Hello! First of all – thank you!! For running this blog and the IG page, for sharing your knowledge with us and answering questions. I actually have a question to ask. I hope you don’t find me disrespectful, and feel free not to answer this if it’s against your principles of running this blog. 🙂 Do you know how Anamarija Marković is doing at VBA and do you have any thoughts about her and/or her dancing to share? She’s a foreign trainee, invited to attend VBA after Vaganova Grand Prix. Thanks!
You’re very welcome! I’m afraid I don’t know much about Anamarija, though I’ve been following her since Vaganova Prix. It appears she’s doing well, as she’s been taking part in most of VBA’s major productions. They wouldn’t have offered her a place after Vaganova Prix if they didn’t think she was impressive and would be a good fit for the academy. She also seems like a very positive person with a can-do attitude which, I’ve learned, can get you far.
Since Elya had a lot of overexposure at VBA, wouldn’t it be the same with Egor, since he was her partner at most performances? There seems to be a lot more controversy around Elya in comparison to Egor.
Well, Elya was the one who all the attention was focused on, not Egor. It was her name and face that kept popping up everywhere. And she’s female. Let’s be honest, attitudes to men and women (in ballet or otherwise) are very different.
Elya is an attractive and successful girl from a well-off family, which means that she is automatically subject to extra scrutiny, jealousy and suspicion (in the ballet world, but also in general). Whenever a ballerina enjoys success similar to Elya’s, two questions are asked: who is she sleeping with and/or who is paying for her* (I’m not sure if this is strictly a Russian thing). In recent years I’ve seen these questions directed at Shakirova, Kovaleva, Potsnova, etc. Even Diana Vishneva was subjected to this filth.
I’m willing to bet anything that had Gerashchenko (or any other danseur) been at the centre of a similarly aggressive PR campaign, the backlash wouldn’t have been nearly as bad. Think of all the things Polunin gets away with… If a ballerina behaved like he does, not only would she have lost her job, she would’ve been crucified by the press and the public.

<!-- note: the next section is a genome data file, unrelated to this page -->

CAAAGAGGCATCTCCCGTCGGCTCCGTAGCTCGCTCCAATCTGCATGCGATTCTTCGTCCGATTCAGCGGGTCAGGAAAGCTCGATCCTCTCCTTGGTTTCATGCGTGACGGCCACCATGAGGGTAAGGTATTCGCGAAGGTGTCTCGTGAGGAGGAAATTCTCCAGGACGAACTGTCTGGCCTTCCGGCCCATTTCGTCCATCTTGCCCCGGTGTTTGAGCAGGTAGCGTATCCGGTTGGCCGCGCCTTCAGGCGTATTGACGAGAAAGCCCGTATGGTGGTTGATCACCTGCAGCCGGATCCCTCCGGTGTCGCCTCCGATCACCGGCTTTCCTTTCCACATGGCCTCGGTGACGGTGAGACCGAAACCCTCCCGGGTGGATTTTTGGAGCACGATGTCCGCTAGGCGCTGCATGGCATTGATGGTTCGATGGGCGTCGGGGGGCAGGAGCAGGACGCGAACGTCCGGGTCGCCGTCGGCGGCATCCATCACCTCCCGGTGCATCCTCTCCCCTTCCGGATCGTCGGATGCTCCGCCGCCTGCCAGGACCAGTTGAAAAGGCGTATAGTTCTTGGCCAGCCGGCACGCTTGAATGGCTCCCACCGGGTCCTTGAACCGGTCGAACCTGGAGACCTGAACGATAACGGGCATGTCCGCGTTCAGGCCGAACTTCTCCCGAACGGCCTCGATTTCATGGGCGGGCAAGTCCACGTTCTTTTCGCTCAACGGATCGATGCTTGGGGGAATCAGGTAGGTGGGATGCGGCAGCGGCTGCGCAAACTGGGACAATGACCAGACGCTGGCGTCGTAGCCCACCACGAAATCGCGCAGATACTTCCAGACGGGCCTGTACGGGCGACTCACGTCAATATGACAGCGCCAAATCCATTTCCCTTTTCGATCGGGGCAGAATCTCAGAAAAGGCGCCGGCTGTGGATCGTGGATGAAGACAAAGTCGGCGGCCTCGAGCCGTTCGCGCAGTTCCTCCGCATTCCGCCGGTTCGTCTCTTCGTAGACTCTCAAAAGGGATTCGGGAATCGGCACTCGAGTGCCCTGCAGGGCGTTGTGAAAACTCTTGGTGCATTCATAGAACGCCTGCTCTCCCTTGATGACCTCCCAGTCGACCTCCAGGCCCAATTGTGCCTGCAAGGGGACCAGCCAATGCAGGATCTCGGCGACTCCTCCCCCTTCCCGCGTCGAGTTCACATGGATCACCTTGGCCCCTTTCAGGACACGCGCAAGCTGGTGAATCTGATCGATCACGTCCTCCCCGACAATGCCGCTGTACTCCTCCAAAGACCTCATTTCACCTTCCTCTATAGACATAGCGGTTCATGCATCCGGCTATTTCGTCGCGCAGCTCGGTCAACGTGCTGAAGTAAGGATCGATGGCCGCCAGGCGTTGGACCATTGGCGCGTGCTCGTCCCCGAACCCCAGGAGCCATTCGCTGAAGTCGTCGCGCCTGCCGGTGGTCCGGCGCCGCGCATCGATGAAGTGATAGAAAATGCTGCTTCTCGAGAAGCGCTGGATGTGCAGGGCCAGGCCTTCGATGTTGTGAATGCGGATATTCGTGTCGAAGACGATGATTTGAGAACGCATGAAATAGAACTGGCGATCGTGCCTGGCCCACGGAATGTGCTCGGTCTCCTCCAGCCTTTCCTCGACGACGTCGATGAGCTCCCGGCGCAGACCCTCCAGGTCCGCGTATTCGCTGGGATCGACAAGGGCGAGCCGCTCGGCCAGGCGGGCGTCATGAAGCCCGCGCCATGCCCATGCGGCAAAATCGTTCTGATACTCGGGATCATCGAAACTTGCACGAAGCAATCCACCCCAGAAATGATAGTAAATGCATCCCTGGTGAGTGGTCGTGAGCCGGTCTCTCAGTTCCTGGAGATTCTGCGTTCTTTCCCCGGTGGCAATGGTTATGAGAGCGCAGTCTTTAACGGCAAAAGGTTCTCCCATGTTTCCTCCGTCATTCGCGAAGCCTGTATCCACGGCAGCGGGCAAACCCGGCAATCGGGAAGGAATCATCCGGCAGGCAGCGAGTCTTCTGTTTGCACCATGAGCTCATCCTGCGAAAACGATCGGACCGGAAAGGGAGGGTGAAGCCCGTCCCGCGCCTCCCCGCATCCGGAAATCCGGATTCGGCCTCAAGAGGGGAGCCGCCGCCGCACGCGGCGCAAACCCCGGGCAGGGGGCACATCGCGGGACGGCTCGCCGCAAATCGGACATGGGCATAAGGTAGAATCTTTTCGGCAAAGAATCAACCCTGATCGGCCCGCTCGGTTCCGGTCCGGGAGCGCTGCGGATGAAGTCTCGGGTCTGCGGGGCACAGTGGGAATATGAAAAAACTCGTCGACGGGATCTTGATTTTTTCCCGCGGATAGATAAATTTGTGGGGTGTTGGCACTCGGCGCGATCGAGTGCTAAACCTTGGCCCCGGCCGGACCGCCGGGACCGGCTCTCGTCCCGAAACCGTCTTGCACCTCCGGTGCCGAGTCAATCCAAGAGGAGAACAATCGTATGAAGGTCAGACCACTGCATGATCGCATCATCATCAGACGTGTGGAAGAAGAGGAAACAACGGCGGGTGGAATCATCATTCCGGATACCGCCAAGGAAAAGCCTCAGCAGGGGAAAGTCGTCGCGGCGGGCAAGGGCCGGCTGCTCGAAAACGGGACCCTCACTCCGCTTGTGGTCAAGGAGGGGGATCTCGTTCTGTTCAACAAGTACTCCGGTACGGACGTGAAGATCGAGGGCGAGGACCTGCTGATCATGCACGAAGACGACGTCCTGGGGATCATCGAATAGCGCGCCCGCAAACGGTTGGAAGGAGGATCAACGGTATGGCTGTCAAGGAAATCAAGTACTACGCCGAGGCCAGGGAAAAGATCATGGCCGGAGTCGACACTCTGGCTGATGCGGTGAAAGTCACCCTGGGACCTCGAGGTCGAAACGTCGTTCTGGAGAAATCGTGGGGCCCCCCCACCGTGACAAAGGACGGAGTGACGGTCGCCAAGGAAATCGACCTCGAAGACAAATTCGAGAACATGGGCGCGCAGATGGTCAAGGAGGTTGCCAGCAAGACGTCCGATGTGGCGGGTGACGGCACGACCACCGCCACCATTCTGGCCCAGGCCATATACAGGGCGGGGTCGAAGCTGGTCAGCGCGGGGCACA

*When I re-read my response I realised that this isn’t strictly true. Ballerinas aren’t the only ones who suffer. Danseurs are subjected to similar disgraceful treatment and questioning: Tsiskaridze was also accused of sleeping his way to premiership.
Do you know why it happens that talented graduates are being/have been swept under the carpet, as you mentioned?In addition to the case of Tatiana Osipova, there is also the one of Svetlana Strebko, a very talented Vaganova graduate, who also ended up being unnoticed (as some others, maybe).It just happens or is it due to a lack of charisma, or what? Can you get an idea about it?
The theatre’s management’s priorities plays a role, I suppose. That’s the response Diana Vishneva and Tsiskaridze gave in the past when asked a similar question. I tend to agree.
Were there or are there any current or former VBA students that you thought were under-rated and deserved more recognition then they got?
Following on from the above question, I am personally very upset that Evgeny Kuznetsov (class of 2015) has seemingly disappeared off the face of the earth. After graduation her, along with Nika Tskvitariia, joined Stanislavsky Theatre in Moscow. Nika left the company to join the Mariinsky a few years later but Kuznetsov disappeared entirely after languishing in the corps. This is a huge shame. He was one of the academy’s most promising male grads in recent years and one of Tsiskaridze’s favourites.
Do you happen to know which year Masha Khoreva’s little sister Sofya is in?
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